By Summers, Nick
Newsweek , Vol. 158, No. 15
Byline: Nick Summers; Nick Summers is a senior writer for Newsweek covering media.
Ousted from Apple, Jobs looked to moviemaking for salvation--and nearly bankrupted himself in the process.
Computers didn't make Steve Jobs a billionaire--toys did.
On Nov. 22, 1995, Toy Story--the world's first fully computer-animated film--opened to critical acclaim and $29 million in box-office receipts. One week later, Pixar, the studio that created the movie and that many had written off just months before, went public. It was the biggest IPO of the year and meant a billion-dollar windfall for Jobs.
More than that, it gave Jobs back his mojo.
A decade earlier, he had been ousted from Apple. Wounded and restless, he paid $5 million to filmmaker George Lucas for the rights to his small but intriguing animation division and put up another $5 million for capital. Jobs took a 70 percent stake. The new company was called Pixar--and it would take another nine years before it came into its own, in the process reconfirming Jobs's genius and turning the prince of Silicon Valley into a Hollywood hero.
While most of Jobs's products and businesses--Apple and the Macintosh; NeXT Inc.; the iPod, iPhone, and iPad--bore their father's DNA, Pixar was always different. Like Jobs himself, Pixar was adopted; he bought the company when it was seven years old, when its own culture had already begun to jell. Over the years, Jobs would infuse Pixar with many qualities, but the company was never quite his, culturally, making his influence there a sort of nature-vs.-nurture case study of what it means to be a Steve Jobs project.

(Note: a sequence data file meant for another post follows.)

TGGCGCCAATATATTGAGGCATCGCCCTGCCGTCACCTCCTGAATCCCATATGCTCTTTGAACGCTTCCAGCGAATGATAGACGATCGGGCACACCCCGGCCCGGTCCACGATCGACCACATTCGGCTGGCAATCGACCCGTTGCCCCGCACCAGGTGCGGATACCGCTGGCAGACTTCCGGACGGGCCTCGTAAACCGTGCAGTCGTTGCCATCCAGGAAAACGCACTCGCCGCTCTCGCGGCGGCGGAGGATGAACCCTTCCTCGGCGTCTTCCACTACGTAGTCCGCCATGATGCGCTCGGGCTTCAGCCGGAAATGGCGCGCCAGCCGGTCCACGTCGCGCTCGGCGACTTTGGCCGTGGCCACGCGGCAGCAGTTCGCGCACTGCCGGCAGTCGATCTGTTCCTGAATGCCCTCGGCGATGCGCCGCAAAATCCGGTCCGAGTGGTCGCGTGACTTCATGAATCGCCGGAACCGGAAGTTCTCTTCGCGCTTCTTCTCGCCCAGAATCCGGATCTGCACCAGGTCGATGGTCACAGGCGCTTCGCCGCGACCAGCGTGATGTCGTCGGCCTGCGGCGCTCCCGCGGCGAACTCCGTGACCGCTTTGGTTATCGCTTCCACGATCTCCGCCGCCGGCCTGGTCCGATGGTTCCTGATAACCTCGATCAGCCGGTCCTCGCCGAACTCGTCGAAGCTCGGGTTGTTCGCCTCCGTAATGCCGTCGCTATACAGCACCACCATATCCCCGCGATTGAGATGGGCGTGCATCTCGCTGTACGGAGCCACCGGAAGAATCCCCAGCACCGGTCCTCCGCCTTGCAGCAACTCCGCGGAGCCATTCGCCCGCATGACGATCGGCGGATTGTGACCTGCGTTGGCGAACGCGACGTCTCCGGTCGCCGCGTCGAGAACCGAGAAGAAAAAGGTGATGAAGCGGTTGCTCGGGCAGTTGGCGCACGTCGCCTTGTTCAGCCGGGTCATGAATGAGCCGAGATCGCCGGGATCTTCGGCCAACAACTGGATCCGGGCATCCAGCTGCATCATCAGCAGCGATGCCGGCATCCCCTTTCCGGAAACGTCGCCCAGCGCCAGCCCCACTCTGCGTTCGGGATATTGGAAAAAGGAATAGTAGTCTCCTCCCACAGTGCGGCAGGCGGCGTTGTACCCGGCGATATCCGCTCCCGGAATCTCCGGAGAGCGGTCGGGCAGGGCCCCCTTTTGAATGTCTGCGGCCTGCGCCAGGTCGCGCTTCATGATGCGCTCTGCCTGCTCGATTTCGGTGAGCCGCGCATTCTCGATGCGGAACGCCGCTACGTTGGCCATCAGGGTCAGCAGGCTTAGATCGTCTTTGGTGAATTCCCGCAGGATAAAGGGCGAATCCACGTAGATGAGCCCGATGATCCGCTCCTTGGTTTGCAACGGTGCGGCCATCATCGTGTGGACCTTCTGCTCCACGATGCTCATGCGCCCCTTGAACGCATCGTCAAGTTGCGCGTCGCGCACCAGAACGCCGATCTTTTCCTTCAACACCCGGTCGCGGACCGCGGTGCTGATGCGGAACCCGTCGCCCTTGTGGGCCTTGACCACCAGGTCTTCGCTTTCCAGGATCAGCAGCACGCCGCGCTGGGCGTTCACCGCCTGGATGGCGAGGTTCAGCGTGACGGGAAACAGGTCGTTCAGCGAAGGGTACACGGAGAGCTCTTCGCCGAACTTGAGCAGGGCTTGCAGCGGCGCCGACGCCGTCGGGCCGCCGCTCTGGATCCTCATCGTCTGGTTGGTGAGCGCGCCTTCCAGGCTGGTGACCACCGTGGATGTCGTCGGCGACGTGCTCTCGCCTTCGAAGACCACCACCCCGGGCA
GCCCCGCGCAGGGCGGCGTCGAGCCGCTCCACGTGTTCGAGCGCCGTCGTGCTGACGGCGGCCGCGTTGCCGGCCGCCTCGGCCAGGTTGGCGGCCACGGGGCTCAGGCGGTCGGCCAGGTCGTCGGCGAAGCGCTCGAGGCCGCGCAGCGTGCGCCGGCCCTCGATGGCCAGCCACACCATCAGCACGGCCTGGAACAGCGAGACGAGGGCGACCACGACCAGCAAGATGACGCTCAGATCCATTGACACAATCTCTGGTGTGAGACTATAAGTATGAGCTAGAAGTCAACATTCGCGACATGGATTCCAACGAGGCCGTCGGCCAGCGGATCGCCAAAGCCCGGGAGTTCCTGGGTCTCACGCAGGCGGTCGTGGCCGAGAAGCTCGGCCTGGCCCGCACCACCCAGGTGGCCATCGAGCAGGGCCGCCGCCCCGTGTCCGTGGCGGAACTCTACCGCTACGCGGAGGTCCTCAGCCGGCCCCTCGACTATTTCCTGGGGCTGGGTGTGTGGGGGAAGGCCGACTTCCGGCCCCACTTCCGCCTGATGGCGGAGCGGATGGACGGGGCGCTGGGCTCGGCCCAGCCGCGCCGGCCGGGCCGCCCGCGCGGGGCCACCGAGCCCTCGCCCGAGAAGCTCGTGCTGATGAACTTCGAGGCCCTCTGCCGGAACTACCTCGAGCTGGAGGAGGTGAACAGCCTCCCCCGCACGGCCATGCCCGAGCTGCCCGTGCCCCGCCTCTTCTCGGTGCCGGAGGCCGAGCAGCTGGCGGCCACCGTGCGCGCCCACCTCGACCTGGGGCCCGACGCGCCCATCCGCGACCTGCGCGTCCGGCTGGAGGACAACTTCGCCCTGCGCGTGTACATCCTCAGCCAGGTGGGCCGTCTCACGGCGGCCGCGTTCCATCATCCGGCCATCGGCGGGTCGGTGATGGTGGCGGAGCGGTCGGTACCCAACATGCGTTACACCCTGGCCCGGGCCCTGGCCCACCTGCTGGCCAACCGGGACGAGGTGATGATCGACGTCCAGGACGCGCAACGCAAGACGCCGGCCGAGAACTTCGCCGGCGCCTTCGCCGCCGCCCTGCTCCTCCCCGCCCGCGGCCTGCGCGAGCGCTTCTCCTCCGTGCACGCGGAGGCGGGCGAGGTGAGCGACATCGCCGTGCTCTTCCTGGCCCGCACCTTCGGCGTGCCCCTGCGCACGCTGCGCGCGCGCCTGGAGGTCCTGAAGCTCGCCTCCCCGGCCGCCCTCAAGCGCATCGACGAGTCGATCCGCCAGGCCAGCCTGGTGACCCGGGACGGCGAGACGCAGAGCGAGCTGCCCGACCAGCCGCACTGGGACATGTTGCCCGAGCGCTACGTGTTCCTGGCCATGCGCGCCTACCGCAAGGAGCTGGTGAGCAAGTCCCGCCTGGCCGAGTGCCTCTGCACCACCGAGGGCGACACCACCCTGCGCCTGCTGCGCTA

Pixar was born in 1979 as Graphics Group, a division of Lucasfilm, after Lucas sensed the potential of 3-D computer animation and lured several of the new medium's visionaries from the New York Institute of Technology. In Lucas, the group found a colorful but patient sponsor, one who prepared them well for the arrival of Jobs in 1986.
But trouble began immediately. Because the computational horsepower necessary to create a feature-length animated movie was still years away, Pixar needed to find other reasons for existing. Jobs felt the answer lay in hardware manufacturing. That, too, was a fraught business, with high overhead and complex supply chains. And graphical supercomputers were not exactly a mass product. Pixar quickly bled through Jobs's initial financing.
"We started out as a hardware company and, frankly, should have failed!" says Alvy Ray Smith, who, with Edwin Catmull, cofounded Pixar. "But Steve, who'd been kicked out of Apple, could not sustain the embarrassment. Whenever we got into trouble, Steve would write another check and get more equity. Over the next few years he bought the entire company."
Jobs would eventually sink $50 million into Pixar, as his attention was monopolized by his other startup, the foundering NeXT Inc. computer company. It was hard to tell which was the larger boondoggle. Pixar's finances, says Pamela Kerwin, an early employee, began to resemble "an extremely overdrawn checking account."
"At that point, [Jobs] didn't have any support from his Valley peers; they all thought he was crazy," says Kerwin. December, the fiscal year-end for Pixar, was often a bleak month. "He would get emotional. Frankly, anybody would. This word is never used about Steve, but I'm sure he was frightened, like anyone would be."
Too far ahead of its time, the Pixar Image Computer had few customers. To attract more of them, a Pixar employee named John Lasseter created a short film, Luxo Jr., to show off the technology. Astonishingly, it was nominated for a 1987 Academy Award as best animated short film. …